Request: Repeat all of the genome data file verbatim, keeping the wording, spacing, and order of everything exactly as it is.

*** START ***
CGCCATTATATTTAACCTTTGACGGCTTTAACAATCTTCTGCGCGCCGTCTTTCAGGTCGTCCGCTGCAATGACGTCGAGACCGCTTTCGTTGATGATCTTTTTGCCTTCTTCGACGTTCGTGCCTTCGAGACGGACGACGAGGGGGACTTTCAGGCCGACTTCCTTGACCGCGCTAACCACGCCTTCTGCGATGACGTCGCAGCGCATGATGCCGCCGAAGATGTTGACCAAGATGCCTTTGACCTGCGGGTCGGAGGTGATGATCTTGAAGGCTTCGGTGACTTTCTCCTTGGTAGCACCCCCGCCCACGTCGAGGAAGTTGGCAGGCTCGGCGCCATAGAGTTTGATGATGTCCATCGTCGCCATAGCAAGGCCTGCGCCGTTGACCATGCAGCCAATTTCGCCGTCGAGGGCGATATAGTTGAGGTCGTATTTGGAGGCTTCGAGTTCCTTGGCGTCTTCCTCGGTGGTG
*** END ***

CGCCATTATATTTAACCTTTGACGGCTTTAACAATCTTCTGCGCGCCGTCTTTCAGGTCGTCCGCTGCAATGACGTCGAGACCGCTTTCGTTGATGATCTTTTTGCCTTCTTCGACGTTCGTGCCTTCGAGACGGACGACGAGGGGGACTTTCAGGCCGACTTCCTTGACCGCGCTAACCACGCCTTCTGCGATGACGTCGCAGCGCATGATGCCGCCGAAGATGTTGACCAAGATGCCTTTGACCTGCGGGTCGGAGGTGATGATCTTGAAGGCTTCGGTGACTTTCTCCTTGGTAGCACCCCCGCCCACGTCGAGGAAGTTGGCAGGCTCGGCGCCATAGAGTTTGATGATGTCCATCGTCGCCATAGCAAGGCCTGCGCCGTTGACCATGCAGCCAATTTCGCCGTCGAGGGCGATATAGTTGAGGTCGTATTTGGAGGCTTCGAGTTCCTTGGCGTCTTCCTCGGTGGTG